The question: ‘Why did you choose to be gay?’ Sometimes people might even add ‘that’s a very courageous choice to make’. How so? When I have feelings for another woman, then that simply happens; like anyone who is fortunate to develop feelings for someone else. Feelings are there, they happen to everyone. Having feelings is not a choice. Some people will accept this, but argue that acting on these feelings is a choice. However, as anyone in the position will realise, trying to ignore or push away feelings can cause emotional instability and have serious psychological consequences.
Finally, the language used to describe people’s identification with regards to their sexual orientation is problematic. It already constructs boundaries which anyone associated with not being straight has to ‘overcome’. The expression ‘coming out’ implies coming out of the ‘closet’; this is the result of having been placed in a ‘closet’ in the first place. I never chose to be in a closet, however, in order to be ‘accepted’, I continuously have to step out of one. Closets are dark places and often used as places to hide. I understand the need to identify your sexual orientation, however, the way this identification has been moulded into being a step from dark into light is nonsense. On top of that, the idea that coming out of the closet is a one-time action is highly dubious. It’s not all out in the open after that. Instead, I would say we come out daily. A renowned exhibition in Muenster, Germany on Homosexualitaet_en (Homosexuality_s), offered many video clips on people demonstrating that ‘coming-out’ is ever continuing – when you introduce yourself because you meet someone new, or when you sign up your child in a school, when you start a new job. It is when you say ‘I am gay’ or ‘I am transgender’ – you are ‘forced to step out’ once more. And the uncertainty of how your opposite will respond is exhausting.
A reoccurring issue when discussing all forms of discrimination and issues of equality is the fact that people think in categories. It is a means of functioning and filing the great amount of information we receive and so make sense of our world around us. Often unconsciously we place all different forms of characteristics into ‘normal’ versus ‘not normal’. As the parent referred to homosexuality in the above quote, gay is ‘unusual’ – unusual implies there being a ‘usual’ with regards to one’s sexual orientation. The ‘usual’ here refers to whatever is most frequent. Most people identify as being straight, which is then taken to be the ‘normal’ sexual orientation. The problem with categorising is when we start to compare the categories with one another and lose ourselves in an ‘in-group’ and ‘out-group’ struggle, which often translates to discriminatory behaviour. If you have a look at ‘The Kinsey scale’, the whole notion of thinking in only heterosexual and homosexual categories is opened to a fluid concept. The Kinsey scale was first published in Sexual Behaviour in the Human Male (1948) and was developed by Drs. Alfred Kinsey, Wardell Pomeroy, and Clyde Martin. The scale, originally established as the Heterosexual-Homosexual Rating Scale, accounted for research findings that showed people did not fit into exclusive heterosexual or homosexual categories. Since this research the rejection of the binary notion of sexual orientations and gender identities has developed, but it still remains to be embedded in our everyday thinking and behaviour towards members of LGBT+.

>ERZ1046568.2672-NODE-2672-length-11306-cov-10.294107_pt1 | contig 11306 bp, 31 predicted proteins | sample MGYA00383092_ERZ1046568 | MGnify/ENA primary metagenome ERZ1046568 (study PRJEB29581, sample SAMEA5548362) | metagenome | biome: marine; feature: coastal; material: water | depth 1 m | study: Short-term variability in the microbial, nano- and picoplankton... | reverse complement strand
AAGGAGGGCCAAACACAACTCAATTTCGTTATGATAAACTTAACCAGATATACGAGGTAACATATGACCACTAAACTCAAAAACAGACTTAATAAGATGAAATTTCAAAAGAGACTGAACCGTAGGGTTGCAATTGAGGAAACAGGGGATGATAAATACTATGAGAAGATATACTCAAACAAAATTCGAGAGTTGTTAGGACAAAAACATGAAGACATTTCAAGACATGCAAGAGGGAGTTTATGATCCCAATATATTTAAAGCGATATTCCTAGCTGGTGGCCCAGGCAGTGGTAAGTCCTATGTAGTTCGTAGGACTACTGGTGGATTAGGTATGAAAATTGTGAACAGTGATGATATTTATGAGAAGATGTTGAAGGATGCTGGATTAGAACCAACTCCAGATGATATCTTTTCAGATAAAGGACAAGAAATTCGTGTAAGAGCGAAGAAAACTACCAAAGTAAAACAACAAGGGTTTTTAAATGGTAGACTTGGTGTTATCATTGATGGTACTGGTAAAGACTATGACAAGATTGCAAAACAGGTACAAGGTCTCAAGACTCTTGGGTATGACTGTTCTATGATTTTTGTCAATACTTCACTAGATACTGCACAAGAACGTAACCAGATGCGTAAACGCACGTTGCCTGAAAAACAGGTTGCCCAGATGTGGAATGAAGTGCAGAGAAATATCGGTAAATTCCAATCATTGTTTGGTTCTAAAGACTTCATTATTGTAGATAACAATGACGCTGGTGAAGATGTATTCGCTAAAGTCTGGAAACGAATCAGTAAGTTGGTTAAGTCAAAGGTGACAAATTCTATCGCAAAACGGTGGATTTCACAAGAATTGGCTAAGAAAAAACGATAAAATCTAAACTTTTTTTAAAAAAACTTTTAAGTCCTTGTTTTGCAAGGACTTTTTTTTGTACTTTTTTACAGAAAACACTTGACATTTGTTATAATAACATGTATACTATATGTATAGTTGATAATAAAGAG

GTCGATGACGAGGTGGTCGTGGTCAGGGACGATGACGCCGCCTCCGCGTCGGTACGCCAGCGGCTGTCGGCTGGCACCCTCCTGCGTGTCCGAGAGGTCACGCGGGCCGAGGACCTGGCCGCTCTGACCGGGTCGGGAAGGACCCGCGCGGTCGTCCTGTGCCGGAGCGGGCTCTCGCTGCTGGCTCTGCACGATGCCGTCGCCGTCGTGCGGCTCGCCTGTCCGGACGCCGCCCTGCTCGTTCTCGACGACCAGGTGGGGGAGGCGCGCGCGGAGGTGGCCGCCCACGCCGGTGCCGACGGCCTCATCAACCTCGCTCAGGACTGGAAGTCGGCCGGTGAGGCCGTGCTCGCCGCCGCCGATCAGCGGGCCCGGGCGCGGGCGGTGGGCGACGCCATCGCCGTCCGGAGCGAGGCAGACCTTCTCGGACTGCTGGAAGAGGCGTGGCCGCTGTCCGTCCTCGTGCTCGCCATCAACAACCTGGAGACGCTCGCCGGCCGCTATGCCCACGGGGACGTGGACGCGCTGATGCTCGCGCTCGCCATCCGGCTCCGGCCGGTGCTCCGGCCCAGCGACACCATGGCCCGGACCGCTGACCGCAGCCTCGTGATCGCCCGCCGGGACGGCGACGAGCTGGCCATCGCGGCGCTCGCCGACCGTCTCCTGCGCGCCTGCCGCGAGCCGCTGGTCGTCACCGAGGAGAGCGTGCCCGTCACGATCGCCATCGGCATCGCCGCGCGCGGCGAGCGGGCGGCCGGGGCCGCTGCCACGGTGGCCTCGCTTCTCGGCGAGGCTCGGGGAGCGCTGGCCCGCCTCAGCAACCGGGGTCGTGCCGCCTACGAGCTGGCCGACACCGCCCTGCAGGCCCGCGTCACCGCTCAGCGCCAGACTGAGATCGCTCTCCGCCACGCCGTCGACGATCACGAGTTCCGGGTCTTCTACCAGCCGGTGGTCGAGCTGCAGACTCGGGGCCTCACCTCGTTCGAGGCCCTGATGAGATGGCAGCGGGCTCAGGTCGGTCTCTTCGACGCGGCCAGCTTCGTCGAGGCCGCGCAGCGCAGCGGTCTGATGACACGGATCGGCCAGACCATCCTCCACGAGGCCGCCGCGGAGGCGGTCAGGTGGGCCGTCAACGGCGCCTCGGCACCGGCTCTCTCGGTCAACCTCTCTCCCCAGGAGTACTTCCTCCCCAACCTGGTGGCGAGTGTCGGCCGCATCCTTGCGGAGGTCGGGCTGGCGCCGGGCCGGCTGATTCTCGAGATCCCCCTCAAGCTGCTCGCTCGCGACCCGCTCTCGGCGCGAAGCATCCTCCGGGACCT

Let me give you an example of everyday discrimination. A week ago, I was going around stores in an ‘average’ English town, trying to find a wedding card for my friend who was getting married to another woman. Do you think in the 100+ wedding themed cards available, I could find a card portraying two women together? Even on animal wedding cards, the little bird was wearing a dress and the other a suit, and objects like wedding shoes were distinguished into bride and groom, just to make sure the normative stamp was visible. England and Wales have ‘permitted’ same sex marriage in the Marriage (same sex couples) Act in 2013, and under the Equality Act 2010, sexual orientation falls under the nine protected characteristics. However, during my search for a wedding card, I realised that same-sex marriages are far from truly being acknowledged and accepted. So, what can we do to go beyond tolerance and move towards an active acceptance of LGBT+ in our society?
Here are some suggestions:
1. Do not discriminate against people based on who they are attracted to and build relationships with. Instead challenge the idea that sexual orientation is all about sex, but as much as heterosexual bonds, involves feelings and different conceptions of families and relationships.